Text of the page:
Looping the Grand Tetons: Cruising through Montana, Wyoming, Idaho and Yellowstone
After I finally made the trip to Jackson, Wyoming, and spent a few days exploring, I wondered: What took me so long, and why aren’t more people talking about Grand Teton National Park?
I’d never visited Grand Teton National Park in any of my multiple trips to Wyoming, despite the park’s neighboring proximity to Yellowstone. Determined to address this gap in my National Parks visitation, I made my most recent trip with Jackson Hole, Jenny Lake, Mormon Row and several other points of interest top of mind in mid-May. While a gate closure at the southern end of Yellowstone complicated my arrival, this snafu introduced me to more scenery along the Idaho/Wyoming border that I would have otherwise missed.
My trip started with a flight into Bozeman, Montana before venturing south into Yellowstone National Park via the park’s North Gate and iconic Roosevelt Arch. During the summer, you can follow Route 191 south from Yellowstone directly into the Grand Tetons, however, I was a week too early before the south gate was set to open, forcing me to re-route my trip and spend the night in West Yellowstone, Montana, which is a fantastic pit stop if you can’t take the direct route through the parks, or you’re seeking a few scenic detours.
The quickest drive from West Yellowstone, Montana to Jackson, Wyoming traverses a route that might otherwise be considered backroads, but out here, you don’t have many options thanks to unforgiving geography and sparsely populated hubs along the way. Route 20, which begins in West Yellowstone at the park’s western gate, buttonhooks down south across the Montana/Idaho border, passing Henrys Lake State Park, Island Park and Harriman State Park along the way to Ashton, Idaho. All three are worth stopping in on, but in the interest of time, I saved them for my return trip to Bozeman.
While you’re in the neighborhood, there’s a few other stops to add if you want to venture off the path, the best of which might be Mesa Falls. Located off the Mesa Falls Scenic Byway, Mesa Falls is an awesome side-trip with a brief hike to an overlook that provides breathtaking views of the falls on Henrys Fork, a tributary of the Snake River. Henrys Fork is world-famous among anglers for year-round fly fishing.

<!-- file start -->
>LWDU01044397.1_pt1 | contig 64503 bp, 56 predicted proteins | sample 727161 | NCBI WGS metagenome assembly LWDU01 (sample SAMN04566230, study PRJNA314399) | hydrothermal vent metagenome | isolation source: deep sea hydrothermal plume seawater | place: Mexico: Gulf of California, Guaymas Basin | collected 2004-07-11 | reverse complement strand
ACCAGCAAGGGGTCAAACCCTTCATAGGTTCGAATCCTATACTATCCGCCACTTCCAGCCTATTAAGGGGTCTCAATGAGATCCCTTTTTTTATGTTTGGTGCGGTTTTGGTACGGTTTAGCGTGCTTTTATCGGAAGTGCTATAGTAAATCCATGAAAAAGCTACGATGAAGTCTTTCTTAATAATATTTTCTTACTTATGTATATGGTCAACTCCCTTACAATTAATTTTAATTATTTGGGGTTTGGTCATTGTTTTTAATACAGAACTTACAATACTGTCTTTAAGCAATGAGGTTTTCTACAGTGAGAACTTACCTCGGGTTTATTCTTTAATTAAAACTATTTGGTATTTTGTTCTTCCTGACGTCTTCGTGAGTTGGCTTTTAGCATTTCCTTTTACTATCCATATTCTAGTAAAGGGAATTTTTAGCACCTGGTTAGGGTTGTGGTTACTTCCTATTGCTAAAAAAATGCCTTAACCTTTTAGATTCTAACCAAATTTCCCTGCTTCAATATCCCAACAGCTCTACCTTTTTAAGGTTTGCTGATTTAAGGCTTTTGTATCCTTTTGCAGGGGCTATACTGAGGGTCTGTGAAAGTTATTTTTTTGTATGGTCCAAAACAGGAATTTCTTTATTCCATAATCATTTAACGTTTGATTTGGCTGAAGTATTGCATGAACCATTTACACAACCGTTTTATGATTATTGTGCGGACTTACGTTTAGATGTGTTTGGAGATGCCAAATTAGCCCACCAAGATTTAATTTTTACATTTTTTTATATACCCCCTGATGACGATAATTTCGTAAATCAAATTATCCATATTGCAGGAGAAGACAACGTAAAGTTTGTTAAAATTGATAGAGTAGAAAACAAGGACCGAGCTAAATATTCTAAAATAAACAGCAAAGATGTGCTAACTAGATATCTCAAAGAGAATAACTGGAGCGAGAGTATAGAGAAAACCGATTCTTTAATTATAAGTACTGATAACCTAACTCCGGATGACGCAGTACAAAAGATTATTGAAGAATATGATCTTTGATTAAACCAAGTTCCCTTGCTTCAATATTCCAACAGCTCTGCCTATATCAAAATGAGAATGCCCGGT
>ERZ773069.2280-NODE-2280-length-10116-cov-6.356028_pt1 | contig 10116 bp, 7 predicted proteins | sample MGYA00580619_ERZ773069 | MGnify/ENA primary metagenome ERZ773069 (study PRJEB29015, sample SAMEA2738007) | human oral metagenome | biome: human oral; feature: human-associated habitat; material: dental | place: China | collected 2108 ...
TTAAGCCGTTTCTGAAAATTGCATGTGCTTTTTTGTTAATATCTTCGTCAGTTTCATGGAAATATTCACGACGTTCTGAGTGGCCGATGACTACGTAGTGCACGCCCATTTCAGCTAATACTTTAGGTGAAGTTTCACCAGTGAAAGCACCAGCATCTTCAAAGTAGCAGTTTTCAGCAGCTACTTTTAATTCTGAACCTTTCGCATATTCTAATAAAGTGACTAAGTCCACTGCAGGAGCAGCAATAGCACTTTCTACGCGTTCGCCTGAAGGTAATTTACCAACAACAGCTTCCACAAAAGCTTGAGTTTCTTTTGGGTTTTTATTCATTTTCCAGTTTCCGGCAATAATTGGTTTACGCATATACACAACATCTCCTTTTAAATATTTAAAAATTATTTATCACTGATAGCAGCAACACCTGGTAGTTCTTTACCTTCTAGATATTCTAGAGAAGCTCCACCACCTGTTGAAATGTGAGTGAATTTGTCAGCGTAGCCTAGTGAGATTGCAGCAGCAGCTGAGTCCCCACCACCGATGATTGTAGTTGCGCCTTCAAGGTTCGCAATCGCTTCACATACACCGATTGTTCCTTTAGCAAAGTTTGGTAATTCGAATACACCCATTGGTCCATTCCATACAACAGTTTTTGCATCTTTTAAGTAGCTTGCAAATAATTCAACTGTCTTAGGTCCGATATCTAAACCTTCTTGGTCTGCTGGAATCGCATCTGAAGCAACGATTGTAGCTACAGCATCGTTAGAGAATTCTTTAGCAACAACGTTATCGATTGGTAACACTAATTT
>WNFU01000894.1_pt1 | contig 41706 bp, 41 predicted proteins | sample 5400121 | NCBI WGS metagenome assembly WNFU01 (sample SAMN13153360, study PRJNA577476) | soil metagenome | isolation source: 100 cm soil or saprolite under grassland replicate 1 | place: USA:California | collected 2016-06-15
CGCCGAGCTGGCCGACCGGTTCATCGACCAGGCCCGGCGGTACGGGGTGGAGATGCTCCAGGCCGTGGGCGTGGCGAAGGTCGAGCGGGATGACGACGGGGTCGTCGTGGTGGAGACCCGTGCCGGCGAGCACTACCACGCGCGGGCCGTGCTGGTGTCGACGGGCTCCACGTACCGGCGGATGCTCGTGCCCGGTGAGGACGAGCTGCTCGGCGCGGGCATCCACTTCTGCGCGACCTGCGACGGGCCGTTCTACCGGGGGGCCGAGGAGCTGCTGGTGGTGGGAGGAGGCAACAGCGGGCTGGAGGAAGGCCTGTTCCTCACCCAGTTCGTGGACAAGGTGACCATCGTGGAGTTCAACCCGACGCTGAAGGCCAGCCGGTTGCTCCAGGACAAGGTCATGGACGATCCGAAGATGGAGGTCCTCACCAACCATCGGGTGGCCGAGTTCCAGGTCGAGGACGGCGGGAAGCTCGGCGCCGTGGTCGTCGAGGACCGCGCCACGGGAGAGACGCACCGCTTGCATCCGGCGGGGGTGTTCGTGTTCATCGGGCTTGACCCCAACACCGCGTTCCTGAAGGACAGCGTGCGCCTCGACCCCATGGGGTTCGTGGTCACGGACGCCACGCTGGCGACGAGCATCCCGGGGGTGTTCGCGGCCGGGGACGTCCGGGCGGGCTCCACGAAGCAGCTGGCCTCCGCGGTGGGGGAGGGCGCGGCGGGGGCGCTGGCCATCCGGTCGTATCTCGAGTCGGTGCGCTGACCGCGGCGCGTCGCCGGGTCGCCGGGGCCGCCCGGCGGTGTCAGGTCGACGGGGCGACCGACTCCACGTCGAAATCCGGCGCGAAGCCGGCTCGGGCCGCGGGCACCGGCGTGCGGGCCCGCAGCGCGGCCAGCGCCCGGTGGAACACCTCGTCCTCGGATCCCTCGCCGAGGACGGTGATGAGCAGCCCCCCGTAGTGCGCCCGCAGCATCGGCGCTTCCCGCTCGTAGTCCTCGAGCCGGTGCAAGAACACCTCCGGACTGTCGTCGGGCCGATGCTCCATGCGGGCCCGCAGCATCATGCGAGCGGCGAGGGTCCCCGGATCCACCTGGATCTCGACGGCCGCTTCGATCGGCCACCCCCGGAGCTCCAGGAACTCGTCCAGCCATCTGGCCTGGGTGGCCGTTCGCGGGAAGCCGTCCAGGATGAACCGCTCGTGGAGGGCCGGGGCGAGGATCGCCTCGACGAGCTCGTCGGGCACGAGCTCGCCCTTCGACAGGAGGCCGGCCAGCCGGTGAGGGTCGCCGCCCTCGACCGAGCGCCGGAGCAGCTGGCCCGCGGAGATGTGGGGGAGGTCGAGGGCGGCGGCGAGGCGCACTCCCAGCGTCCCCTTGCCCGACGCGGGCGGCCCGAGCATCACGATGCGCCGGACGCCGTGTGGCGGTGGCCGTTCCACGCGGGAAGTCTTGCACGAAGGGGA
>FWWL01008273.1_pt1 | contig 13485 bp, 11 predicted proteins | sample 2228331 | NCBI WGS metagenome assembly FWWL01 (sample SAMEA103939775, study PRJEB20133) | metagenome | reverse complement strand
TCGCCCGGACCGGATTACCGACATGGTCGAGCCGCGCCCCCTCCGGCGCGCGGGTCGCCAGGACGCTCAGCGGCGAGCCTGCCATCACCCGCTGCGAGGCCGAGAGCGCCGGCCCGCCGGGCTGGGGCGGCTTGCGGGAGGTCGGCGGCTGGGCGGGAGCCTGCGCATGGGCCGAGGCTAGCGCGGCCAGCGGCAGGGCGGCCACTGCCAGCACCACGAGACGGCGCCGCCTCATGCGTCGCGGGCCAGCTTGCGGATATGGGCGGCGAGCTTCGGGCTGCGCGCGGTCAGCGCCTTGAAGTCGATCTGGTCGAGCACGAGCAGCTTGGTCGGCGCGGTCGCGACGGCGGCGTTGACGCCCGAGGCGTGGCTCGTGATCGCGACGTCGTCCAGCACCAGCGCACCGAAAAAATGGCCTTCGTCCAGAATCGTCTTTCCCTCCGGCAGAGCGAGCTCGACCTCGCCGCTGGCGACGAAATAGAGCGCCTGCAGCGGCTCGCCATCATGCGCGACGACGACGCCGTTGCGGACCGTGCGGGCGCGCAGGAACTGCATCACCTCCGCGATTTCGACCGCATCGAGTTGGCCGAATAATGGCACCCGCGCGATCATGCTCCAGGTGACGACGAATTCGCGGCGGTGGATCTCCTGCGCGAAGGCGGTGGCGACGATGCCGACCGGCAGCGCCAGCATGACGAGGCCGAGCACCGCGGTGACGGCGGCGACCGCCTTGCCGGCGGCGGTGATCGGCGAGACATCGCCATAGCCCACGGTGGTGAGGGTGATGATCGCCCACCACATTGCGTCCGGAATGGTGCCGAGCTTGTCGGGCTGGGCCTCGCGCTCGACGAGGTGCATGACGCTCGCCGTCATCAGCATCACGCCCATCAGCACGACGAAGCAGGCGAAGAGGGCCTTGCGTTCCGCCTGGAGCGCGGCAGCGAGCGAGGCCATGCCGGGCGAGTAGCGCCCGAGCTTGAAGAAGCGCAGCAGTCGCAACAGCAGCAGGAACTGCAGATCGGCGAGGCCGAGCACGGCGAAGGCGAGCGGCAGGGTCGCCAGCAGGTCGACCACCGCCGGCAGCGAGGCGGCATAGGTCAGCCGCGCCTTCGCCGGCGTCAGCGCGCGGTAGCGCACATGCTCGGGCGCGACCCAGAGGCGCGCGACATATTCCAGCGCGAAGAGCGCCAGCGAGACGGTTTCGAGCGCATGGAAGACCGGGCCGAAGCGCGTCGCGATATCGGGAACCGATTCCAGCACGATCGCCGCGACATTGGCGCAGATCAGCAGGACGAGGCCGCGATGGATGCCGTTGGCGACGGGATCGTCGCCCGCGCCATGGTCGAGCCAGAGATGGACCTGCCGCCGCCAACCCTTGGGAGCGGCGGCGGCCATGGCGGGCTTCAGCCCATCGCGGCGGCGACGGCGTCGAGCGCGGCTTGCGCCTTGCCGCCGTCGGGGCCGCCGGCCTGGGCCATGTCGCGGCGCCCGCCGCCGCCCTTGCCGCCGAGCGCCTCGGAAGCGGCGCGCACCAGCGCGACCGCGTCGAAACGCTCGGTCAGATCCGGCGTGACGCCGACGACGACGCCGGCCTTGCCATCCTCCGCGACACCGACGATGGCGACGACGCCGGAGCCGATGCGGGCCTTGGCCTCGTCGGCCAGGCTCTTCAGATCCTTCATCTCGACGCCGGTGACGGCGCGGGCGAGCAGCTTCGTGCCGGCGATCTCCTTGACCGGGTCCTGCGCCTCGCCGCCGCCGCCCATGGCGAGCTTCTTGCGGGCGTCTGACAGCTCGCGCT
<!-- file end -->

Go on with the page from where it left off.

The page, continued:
West of Ashton are the St. Anthony Sand Dunes, a popular destination among the locals where Napoleon Dynamite’s grandmother famously broke her coccyx taking a spill on dune buggies. The dunes are a little out of your way if you’re heading for Wyoming. We still haven’t been there yet, but they’re certainly within striking distance if you’ve got time on your hands.
Otherwise, when you reach Ashton, to continue on to the Tetons you’ll pick up Route 32 south, which leads you through farmlands and small towns like Tetonia, where you’ll continue on 33 South. From there, you’ll cruise through Clawson, Driggs, and finally, Victor, Idaho before heading back into the mountains and back into Wyoming. Driggs and Victor are the biggest towns among them, with each boasting populations just shy of 2,000 residents. They’re your best options to stop in for food, gas, bear spray and whatever else you may need for your Tetons adventure.
The Idaho-Wyoming border is fairly scenic, but by comparison to what you’ll see as the road turns into Route 22, it’s unremarkable. Your patience will pay off; the view of Jackson Hole that awaits you atop the careening mountain road on Teton Pass is stunning. Get out of the car and get out your camera. It’s almost impossible to take a bad photo here.
From the viewpoint, the rest of the drive on Teton Pass Highway is winding and downhill, and still very scenic, so be sure to keep your eyes on the road and your foot near the break. As you descend into the valley, cross over the Snake River and arrive in Jackson, you’ll find one of the best resort towns in America, sitting at the southern cusp of Grand Teton National Park.
If you haven’t already, check out our guide to Jackson, Wyoming for more details on what it’s like to spend a few days here. With plenty of art, beer and dining options, you’ll enjoy your stay even if you never make it into the park.
Route 191 will take you from downtown Jackson into the heart of Grand Teton National Park, and once you hit the road, be alert for wildlife crossings, especially at dawn or dusk.
At first glance, Grand Teton National Park may seem like a one-trick pony, as nearly all of its highlights are mountain vistas along the Snake River. However, you’ll find as you traverse the park and its various pullouts, that each stop seems even more incredible than the last. There are plenty of incredible hikes to explore on foot, but trust me, the windshield tour of Grand Teton National Park is awe-inspiring. So even if you didn’t bring your pack and boots, you’ll still get a top-notch visual experience. Recency bias? Perhaps. But Grand Teton National Park is among my favorite of the 27 National Parks that I’ve visited to date.
Catch sunrise at T.A. Moulton Barn in Mormon Row